Understanding your chickens’ digestive system will help you navigate any problems that might affect it. Avian digestive systems are different from ours: their food travels from their beak through the esophagus to the crop: the holding area where food is moistened, stored and sorted, then sent on to the equivalent of our stomach. In chickens, that consists of two parts: the proventriculus, where easily digested food is processed by acids and enzymes; and the gizzard, which deals with food that requires breaking down with muscular contractions and grinding grit. Processed food then moves into the small intestine and the remaining digestive tract.
The crop is located in the middle of the upper chest. If it is firm it is full. A healthy full crop should be about the size of a plum, full at bedtime and empty in the morning. The first time new chicken keepers see a full crop they often go into panic mode because it looks like a large lump on one side of a chicken’s breast. A full crop at night is a good thing; if it’s still full in the morning that’s cause for concern.
Various crop issues can affect digestion, which can be serious, or even life threatening. Typical symptoms include: weight loss, lethargy, turning their head from side to side, pasted vent, increased thirst, decreased appetite and isolation.
Sour crop: Occurs when the crop empties slowly, allowing food to sit, ferment and develop a yeast infection (candida albicans). The crop feels large and squishy, not firm. You may hear gases or gurgling if you touch it. I don’t have a great sense of smell, but if you do, your bird’s breath might smell bad.
Impacted Crop: An impacted crop will be firm and large like a tennis ball, may be tender to touch and does not empty overnight.
In either case, your chicken may look ‘off’ and lose weight. An impaction may also affect the gizzard, where you can’t see the blockage.
Possible causes of sour crop and crop impaction include:
- Eating long grass, hay, straw, wood chips, sand, or foreign objects such as string, rubber bands or plastic
- Recent antibiotic use
- Bacterial or fungal infections
- Diseases that slow down the movement of the gut, such as Marek’s disease, egg yolk peritonitis, or lead poisoning
- Damage to the gut from swallowing metal objects, or having intestinal worms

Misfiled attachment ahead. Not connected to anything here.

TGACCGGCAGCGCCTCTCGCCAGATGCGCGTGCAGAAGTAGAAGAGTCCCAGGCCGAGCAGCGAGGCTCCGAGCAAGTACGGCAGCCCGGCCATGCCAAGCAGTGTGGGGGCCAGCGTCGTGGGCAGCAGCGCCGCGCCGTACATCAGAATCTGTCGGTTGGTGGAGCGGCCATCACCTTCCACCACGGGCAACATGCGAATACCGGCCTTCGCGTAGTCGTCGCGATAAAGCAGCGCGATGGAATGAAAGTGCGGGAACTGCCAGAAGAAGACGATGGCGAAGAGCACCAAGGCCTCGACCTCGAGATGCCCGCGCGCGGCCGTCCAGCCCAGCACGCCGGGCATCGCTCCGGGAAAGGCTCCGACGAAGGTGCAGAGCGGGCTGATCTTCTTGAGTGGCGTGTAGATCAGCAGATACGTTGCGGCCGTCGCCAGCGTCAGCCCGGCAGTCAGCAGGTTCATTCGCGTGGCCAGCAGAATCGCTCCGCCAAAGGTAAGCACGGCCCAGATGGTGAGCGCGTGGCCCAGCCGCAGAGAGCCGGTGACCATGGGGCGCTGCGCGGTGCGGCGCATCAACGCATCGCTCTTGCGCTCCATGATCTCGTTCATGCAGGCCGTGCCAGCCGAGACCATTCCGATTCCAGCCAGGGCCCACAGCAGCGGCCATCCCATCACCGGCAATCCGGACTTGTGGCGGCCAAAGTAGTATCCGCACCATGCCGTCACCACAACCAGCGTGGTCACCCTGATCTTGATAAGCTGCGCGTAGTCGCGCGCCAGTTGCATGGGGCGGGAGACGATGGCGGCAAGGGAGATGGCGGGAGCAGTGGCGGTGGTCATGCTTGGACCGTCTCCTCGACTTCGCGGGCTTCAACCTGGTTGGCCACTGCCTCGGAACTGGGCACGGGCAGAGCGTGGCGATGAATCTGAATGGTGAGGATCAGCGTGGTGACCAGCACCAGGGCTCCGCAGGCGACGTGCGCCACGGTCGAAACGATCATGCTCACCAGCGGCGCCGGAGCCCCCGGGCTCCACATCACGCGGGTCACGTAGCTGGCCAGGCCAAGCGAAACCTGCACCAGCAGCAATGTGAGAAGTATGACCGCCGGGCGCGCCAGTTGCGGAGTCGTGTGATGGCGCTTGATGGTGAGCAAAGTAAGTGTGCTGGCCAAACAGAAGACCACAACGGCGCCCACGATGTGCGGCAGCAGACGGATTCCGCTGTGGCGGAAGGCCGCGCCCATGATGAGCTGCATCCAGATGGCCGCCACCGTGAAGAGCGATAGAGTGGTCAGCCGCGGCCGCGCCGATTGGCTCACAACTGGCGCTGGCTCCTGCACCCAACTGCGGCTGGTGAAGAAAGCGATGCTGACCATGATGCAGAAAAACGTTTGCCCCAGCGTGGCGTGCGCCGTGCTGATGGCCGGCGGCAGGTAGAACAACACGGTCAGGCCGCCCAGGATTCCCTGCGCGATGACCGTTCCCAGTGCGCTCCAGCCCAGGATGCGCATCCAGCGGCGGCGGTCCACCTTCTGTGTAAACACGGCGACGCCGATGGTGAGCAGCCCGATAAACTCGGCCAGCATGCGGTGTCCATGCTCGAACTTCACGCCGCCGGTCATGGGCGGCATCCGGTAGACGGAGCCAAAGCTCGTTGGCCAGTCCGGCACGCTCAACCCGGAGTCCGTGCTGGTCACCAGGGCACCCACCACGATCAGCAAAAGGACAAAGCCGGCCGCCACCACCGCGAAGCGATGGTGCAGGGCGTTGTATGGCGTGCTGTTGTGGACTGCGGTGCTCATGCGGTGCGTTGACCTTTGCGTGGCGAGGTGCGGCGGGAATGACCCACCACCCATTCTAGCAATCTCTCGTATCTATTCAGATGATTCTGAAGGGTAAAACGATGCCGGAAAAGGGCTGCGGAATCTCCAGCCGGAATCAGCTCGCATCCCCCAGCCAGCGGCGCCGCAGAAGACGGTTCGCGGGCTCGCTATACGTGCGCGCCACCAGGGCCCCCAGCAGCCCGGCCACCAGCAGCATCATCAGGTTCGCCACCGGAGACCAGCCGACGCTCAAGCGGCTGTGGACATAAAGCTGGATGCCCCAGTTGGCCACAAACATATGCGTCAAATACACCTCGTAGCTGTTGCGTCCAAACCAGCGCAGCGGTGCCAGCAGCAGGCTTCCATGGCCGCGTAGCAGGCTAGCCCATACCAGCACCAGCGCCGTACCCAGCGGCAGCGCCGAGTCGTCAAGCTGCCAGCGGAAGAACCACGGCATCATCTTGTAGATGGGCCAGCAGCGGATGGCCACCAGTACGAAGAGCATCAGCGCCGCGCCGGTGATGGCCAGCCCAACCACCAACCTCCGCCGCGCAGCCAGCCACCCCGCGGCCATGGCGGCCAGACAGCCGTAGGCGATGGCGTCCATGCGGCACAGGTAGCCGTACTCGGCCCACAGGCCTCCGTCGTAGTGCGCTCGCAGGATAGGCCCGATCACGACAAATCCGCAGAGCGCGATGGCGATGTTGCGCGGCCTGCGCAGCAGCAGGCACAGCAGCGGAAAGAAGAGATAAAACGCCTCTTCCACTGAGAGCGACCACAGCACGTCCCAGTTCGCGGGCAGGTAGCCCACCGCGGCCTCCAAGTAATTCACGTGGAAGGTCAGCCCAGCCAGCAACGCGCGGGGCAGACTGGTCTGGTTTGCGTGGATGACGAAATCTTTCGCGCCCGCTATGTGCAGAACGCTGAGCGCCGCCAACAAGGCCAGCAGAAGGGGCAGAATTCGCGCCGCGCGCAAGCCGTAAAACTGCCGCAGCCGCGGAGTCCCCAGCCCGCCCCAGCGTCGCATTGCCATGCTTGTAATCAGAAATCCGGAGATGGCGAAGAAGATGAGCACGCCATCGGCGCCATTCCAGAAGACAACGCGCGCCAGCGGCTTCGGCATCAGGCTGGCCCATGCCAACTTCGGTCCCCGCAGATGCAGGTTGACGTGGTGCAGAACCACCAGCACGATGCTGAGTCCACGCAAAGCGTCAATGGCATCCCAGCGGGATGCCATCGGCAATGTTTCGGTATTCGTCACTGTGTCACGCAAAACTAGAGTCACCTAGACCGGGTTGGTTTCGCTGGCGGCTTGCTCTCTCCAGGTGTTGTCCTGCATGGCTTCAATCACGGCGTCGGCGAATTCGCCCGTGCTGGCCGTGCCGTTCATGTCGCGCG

- Eating moldy food
I’ve only dealt with crop issues once. I noticed my hen, Bif Naked, had difficulty flying up to the roost bars one night. I did a quick physical exam and didn’t find anything worrisome. In the morning, when her crop should have been empty, it was still full and felt squishy.
I tried tipping Bif forward and massaging her crop upward in an attempt to get her to vomit whatever was there, with no success. You need to do this carefully so your bird doesn’t suffocate, or aspirate the contents of their crop into the lungs.
After a couple of days of that regime things didn’t get better, but worse. Her crop was now feeling hard. The most common treatment is to gently massage the crop to assist emptying it. Sometimes that works immediately; in my case it didn’t.
I repeated the massage morning and evening. I carefully syringed a small amount of olive oil into her mouth and also gave her small pieces of soft bread soaked in olive oil, in the hope they would act as a lubricant. Still no joy.
At some point you have to make a decision about your bird’s future prospects if there is no progress. Bif was affected for about ten days: during that time I had tried all the recommended remedies. I was about to throw in the towel when, during one of my massages, I felt a popping under my fingers. Somehow I managed to break the encapsulated impaction and by the next day she had turned the corner.
I later learned that I could have given her Monistat, an over-the-counter product, which is used for vaginal yeast infections. Cut one suppository into 1/3 and give orally once a day for a week. You can also give .25 cc Monistat cream orally twice a day for a week.
If the crop is severely impacted the only option is surgery. Some folks are willing to go that route and if you are, I strongly advise you to take your chicken to a trained vet who is experienced and will provide anesthetic. I don’t recommend at-home surgery for dealing with impacted crop.
Damage to the muscles can occur from a previously impacted crop. Pendulous crops are initially treated by giving water only for 24-48 hours to allow the crop rest. It’s recommended to reintroduce regular food with plenty of grit afterwards. Treats, seeds, scratch, fruits and vegetable consumption should be avoided until the crop has returned to normal functioning.
I’ve only twice seen a pendulous crop: it appears enlarged and flops from side to side when the chicken is moving. In both cases, these hens were living with long-term pendulous crop – one of them for three years. Both seemed to be functioning normally and had no further issues related to their condition. You can buy or make a special bra to support a pendulous crop.
Promoting Crop Health:
- Feed your flock plain yoghurt with active bacterial cultures to help promote good gut bacteria.
- Provide prebiotics and probiotics to their diet, especially if they have recently been treated with antibiotics.
- Provide access to grit at all times.
- Add apple cider vinegar (1 tablespoon per gallon) to their water supply, which helps balance pH levels. (Use plastic waterers, vinegar will cause metal ones to rust.)
- Avoid feeding human food which contain sugars.
- Be aware if your birds are eating long grasses, straw or hay.
- Routinely worm your flock.
- Clean up your yard of any foreign objects that chickens could potentially ingest. You can use a magnetic sweeper to remove metal bits.
- Always have fresh water available in clean containers.
- Avoid feeding moldy foods.
- Do routine health checks on your birds, which include running your hands over their crop.